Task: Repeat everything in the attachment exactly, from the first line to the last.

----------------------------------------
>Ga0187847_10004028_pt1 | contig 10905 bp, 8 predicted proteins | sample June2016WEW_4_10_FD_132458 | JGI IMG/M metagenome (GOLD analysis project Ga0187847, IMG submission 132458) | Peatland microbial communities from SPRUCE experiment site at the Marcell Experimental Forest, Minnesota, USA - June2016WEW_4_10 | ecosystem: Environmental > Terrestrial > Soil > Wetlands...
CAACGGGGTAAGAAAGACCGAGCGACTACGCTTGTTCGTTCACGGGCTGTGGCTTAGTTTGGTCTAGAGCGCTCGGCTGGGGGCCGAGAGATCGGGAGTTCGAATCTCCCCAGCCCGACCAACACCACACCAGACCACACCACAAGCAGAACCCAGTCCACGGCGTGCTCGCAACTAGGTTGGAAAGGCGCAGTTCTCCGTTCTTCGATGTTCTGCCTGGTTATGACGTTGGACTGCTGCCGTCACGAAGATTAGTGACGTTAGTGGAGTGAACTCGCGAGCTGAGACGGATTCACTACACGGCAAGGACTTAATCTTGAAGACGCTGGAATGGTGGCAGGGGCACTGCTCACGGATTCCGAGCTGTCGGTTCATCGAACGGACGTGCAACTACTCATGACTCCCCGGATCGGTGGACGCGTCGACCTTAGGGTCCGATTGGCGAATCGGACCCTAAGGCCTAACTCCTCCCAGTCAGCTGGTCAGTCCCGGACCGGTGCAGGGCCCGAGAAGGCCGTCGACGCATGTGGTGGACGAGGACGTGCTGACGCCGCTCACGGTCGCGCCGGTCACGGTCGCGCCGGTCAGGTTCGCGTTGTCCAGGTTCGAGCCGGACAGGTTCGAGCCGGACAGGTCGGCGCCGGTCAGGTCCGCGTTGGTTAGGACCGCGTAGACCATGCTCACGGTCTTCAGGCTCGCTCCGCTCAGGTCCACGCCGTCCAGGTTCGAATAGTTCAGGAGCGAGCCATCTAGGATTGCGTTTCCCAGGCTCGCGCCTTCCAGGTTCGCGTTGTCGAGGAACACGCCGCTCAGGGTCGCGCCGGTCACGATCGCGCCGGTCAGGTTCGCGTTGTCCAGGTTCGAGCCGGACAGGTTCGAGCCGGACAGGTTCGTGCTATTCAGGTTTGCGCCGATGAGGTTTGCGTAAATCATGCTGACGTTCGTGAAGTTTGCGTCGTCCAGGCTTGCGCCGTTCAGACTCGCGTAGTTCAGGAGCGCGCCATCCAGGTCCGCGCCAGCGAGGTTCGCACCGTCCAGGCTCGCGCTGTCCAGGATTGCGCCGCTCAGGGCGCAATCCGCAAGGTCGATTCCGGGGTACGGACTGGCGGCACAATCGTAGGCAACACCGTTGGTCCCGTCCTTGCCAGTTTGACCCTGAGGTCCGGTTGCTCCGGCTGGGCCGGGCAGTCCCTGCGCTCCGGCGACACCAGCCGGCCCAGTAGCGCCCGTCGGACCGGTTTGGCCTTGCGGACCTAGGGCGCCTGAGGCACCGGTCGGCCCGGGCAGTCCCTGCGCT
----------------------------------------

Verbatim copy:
>Ga0187847_10004028_pt1 | contig 10905 bp, 8 predicted proteins | sample June2016WEW_4_10_FD_132458 | JGI IMG/M metagenome (GOLD analysis project Ga0187847, IMG submission 132458) | Peatland microbial communities from SPRUCE experiment site at the Marcell Experimental Forest, Minnesota, USA - June2016WEW_4_10 | ecosystem: Environmental > Terrestrial > Soil > Wetlands...
CAACGGGGTAAGAAAGACCGAGCGACTACGCTTGTTCGTTCACGGGCTGTGGCTTAGTTTGGTCTAGAGCGCTCGGCTGGGGGCCGAGAGATCGGGAGTTCGAATCTCCCCAGCCCGACCAACACCACACCAGACCACACCACAAGCAGAACCCAGTCCACGGCGTGCTCGCAACTAGGTTGGAAAGGCGCAGTTCTCCGTTCTTCGATGTTCTGCCTGGTTATGACGTTGGACTGCTGCCGTCACGAAGATTAGTGACGTTAGTGGAGTGAACTCGCGAGCTGAGACGGATTCACTACACGGCAAGGACTTAATCTTGAAGACGCTGGAATGGTGGCAGGGGCACTGCTCACGGATTCCGAGCTGTCGGTTCATCGAACGGACGTGCAACTACTCATGACTCCCCGGATCGGTGGACGCGTCGACCTTAGGGTCCGATTGGCGAATCGGACCCTAAGGCCTAACTCCTCCCAGTCAGCTGGTCAGTCCCGGACCGGTGCAGGGCCCGAGAAGGCCGTCGACGCATGTGGTGGACGAGGACGTGCTGACGCCGCTCACGGTCGCGCCGGTCACGGTCGCGCCGGTCAGGTTCGCGTTGTCCAGGTTCGAGCCGGACAGGTTCGAGCCGGACAGGTCGGCGCCGGTCAGGTCCGCGTTGGTTAGGACCGCGTAGACCATGCTCACGGTCTTCAGGCTCGCTCCGCTCAGGTCCACGCCGTCCAGGTTCGAATAGTTCAGGAGCGAGCCATCTAGGATTGCGTTTCCCAGGCTCGCGCCTTCCAGGTTCGCGTTGTCGAGGAACACGCCGCTCAGGGTCGCGCCGGTCACGATCGCGCCGGTCAGGTTCGCGTTGTCCAGGTTCGAGCCGGACAGGTTCGAGCCGGACAGGTTCGTGCTATTCAGGTTTGCGCCGATGAGGTTTGCGTAAATCATGCTGACGTTCGTGAAGTTTGCGTCGTCCAGGCTTGCGCCGTTCAGACTCGCGTAGTTCAGGAGCGCGCCATCCAGGTCCGCGCCAGCGAGGTTCGCACCGTCCAGGCTCGCGCTGTCCAGGATTGCGCCGCTCAGGGCGCAATCCGCAAGGTCGATTCCGGGGTACGGACTGGCGGCACAATCGTAGGCAACACCGTTGGTCCCGTCCTTGCCAGTTTGACCCTGAGGTCCGGTTGCTCCGGCTGGGCCGGGCAGTCCCTGCGCTCCGGCGACACCAGCCGGCCCAGTAGCGCCCGTCGGACCGGTTTGGCCTTGCGGACCTAGGGCGCCTGAGGCACCGGTCGGCCCGGGCAGTCCCTGCGCT